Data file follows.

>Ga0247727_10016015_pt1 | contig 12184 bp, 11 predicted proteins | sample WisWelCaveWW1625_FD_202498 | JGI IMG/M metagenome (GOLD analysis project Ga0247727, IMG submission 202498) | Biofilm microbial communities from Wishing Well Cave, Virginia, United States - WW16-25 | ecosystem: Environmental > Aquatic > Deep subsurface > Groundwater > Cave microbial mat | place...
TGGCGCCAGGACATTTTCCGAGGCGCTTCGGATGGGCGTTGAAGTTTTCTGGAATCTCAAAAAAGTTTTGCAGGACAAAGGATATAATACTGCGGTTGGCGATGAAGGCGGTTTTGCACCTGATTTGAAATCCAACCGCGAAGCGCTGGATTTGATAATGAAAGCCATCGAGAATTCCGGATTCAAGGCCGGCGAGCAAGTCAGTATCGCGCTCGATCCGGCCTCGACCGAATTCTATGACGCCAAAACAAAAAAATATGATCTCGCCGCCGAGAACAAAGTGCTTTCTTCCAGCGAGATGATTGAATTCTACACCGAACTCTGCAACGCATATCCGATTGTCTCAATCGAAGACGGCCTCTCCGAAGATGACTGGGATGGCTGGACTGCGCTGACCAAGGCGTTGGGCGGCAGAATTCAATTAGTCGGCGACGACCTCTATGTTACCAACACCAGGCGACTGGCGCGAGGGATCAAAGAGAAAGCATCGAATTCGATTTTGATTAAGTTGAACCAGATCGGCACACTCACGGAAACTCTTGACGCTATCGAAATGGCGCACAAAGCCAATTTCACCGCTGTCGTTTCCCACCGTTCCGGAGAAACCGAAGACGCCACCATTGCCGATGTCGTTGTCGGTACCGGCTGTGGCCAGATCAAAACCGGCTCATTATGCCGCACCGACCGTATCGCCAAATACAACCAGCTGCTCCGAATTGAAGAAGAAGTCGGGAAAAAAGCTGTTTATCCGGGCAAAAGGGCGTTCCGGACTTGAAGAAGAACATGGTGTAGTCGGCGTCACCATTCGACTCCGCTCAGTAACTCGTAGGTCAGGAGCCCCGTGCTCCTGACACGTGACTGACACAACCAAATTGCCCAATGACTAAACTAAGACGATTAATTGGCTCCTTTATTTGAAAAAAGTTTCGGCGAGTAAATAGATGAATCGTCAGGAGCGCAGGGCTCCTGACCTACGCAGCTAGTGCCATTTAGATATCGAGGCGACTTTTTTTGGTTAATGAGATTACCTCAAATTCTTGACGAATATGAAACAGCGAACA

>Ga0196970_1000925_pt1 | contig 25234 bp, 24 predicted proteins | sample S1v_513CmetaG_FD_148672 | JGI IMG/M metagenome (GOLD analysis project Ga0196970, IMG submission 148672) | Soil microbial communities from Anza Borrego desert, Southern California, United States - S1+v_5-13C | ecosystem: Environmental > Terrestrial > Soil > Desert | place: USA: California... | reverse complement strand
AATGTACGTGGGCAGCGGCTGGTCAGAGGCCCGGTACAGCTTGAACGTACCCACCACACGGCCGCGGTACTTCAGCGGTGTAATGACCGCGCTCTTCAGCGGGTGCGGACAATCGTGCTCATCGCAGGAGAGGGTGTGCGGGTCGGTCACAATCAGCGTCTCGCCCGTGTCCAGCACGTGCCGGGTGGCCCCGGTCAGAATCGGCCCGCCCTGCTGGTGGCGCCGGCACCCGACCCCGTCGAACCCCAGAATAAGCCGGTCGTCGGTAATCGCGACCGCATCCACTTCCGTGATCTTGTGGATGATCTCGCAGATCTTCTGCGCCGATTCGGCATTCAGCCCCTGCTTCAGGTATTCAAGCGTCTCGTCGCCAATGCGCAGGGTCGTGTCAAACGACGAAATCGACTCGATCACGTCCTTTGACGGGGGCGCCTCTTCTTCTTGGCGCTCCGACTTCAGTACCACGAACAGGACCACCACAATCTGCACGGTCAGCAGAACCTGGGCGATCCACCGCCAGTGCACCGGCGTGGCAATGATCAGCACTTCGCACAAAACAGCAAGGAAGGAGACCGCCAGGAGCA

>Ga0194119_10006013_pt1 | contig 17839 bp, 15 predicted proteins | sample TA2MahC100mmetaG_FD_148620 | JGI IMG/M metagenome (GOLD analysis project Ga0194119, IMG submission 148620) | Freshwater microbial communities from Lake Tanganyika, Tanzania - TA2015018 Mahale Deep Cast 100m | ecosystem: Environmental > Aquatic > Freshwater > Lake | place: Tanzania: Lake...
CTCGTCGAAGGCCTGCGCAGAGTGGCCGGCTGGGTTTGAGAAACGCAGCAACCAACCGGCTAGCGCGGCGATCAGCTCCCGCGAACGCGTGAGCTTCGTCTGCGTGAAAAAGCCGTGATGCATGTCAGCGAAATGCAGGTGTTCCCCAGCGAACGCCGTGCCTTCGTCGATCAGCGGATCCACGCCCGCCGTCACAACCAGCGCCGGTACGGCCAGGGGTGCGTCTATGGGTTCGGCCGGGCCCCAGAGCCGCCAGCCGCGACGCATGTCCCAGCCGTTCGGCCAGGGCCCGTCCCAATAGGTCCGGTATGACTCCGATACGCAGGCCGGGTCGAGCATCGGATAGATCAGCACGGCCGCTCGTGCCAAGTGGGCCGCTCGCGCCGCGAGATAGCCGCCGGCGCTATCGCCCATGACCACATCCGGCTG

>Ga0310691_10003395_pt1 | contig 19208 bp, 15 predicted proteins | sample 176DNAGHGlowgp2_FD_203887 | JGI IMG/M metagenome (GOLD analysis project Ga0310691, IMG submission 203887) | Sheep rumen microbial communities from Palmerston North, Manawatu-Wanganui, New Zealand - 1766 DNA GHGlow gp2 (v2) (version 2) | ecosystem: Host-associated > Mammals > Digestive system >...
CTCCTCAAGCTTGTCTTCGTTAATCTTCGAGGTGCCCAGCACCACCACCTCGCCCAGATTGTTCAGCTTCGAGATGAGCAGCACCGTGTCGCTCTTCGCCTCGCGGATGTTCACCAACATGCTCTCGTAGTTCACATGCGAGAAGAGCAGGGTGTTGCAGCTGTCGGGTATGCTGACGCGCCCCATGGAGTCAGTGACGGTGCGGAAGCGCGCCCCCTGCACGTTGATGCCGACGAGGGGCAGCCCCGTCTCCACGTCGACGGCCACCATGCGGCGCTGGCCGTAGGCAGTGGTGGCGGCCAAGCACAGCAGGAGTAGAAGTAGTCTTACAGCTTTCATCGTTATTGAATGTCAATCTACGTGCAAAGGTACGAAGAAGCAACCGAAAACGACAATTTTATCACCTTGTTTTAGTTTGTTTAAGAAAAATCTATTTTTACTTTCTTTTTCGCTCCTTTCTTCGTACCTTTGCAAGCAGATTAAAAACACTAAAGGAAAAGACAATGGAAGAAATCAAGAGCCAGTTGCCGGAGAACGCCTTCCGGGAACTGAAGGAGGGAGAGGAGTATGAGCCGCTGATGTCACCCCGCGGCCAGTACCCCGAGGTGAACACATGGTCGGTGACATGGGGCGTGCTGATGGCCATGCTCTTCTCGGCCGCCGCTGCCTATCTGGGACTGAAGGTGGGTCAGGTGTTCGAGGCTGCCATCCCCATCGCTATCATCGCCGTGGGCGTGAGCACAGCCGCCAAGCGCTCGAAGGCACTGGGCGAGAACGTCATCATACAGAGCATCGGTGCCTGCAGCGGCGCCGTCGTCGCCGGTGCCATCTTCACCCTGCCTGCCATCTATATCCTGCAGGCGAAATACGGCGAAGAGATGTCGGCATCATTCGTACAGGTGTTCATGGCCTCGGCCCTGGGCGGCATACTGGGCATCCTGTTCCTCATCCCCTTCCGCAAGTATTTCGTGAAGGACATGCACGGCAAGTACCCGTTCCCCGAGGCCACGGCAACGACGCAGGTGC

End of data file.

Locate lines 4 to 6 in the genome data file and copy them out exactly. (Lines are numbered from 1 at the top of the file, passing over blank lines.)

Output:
AATGTACGTGGGCAGCGGCTGGTCAGAGGCCCGGTACAGCTTGAACGTACCCACCACACGGCCGCGGTACTTCAGCGGTGTAATGACCGCGCTCTTCAGCGGGTGCGGACAATCGTGCTCATCGCAGGAGAGGGTGTGCGGGTCGGTCACAATCAGCGTCTCGCCCGTGTCCAGCACGTGCCGGGTGGCCCCGGTCAGAATCGGCCCGCCCTGCTGGTGGCGCCGGCACCCGACCCCGTCGAACCCCAGAATAAGCCGGTCGTCGGTAATCGCGACCGCATCCACTTCCGTGATCTTGTGGATGATCTCGCAGATCTTCTGCGCCGATTCGGCATTCAGCCCCTGCTTCAGGTATTCAAGCGTCTCGTCGCCAATGCGCAGGGTCGTGTCAAACGACGAAATCGACTCGATCACGTCCTTTGACGGGGGCGCCTCTTCTTCTTGGCGCTCCGACTTCAGTACCACGAACAGGACCACCACAATCTGCACGGTCAGCAGAACCTGGGCGATCCACCGCCAGTGCACCGGCGTGGCAATGATCAGCACTTCGCACAAAACAGCAAGGAAGGAGACCGCCAGGAGCA

>Ga0194119_10006013_pt1 | contig 17839 bp, 15 predicted proteins | sample TA2MahC100mmetaG_FD_148620 | JGI IMG/M metagenome (GOLD analysis project Ga0194119, IMG submission 148620) | Freshwater microbial communities from Lake Tanganyika, Tanzania - TA2015018 Mahale Deep Cast 100m | ecosystem: Environmental > Aquatic > Freshwater > Lake | place: Tanzania: Lake...
CTCGTCGAAGGCCTGCGCAGAGTGGCCGGCTGGGTTTGAGAAACGCAGCAACCAACCGGCTAGCGCGGCGATCAGCTCCCGCGAACGCGTGAGCTTCGTCTGCGTGAAAAAGCCGTGATGCATGTCAGCGAAATGCAGGTGTTCCCCAGCGAACGCCGTGCCTTCGTCGATCAGCGGATCCACGCCCGCCGTCACAACCAGCGCCGGTACGGCCAGGGGTGCGTCTATGGGTTCGGCCGGGCCCCAGAGCCGCCAGCCGCGACGCATGTCCCAGCCGTTCGGCCAGGGCCCGTCCCAATAGGTCCGGTATGACTCCGATACGCAGGCCGGGTCGAGCATCGGATAGATCAGCACGGCCGCTCGTGCCAAGTGGGCCGCTCGCGCCGCGAGATAGCCGCCGGCGCTATCGCCCATGACCACATCCGGCTG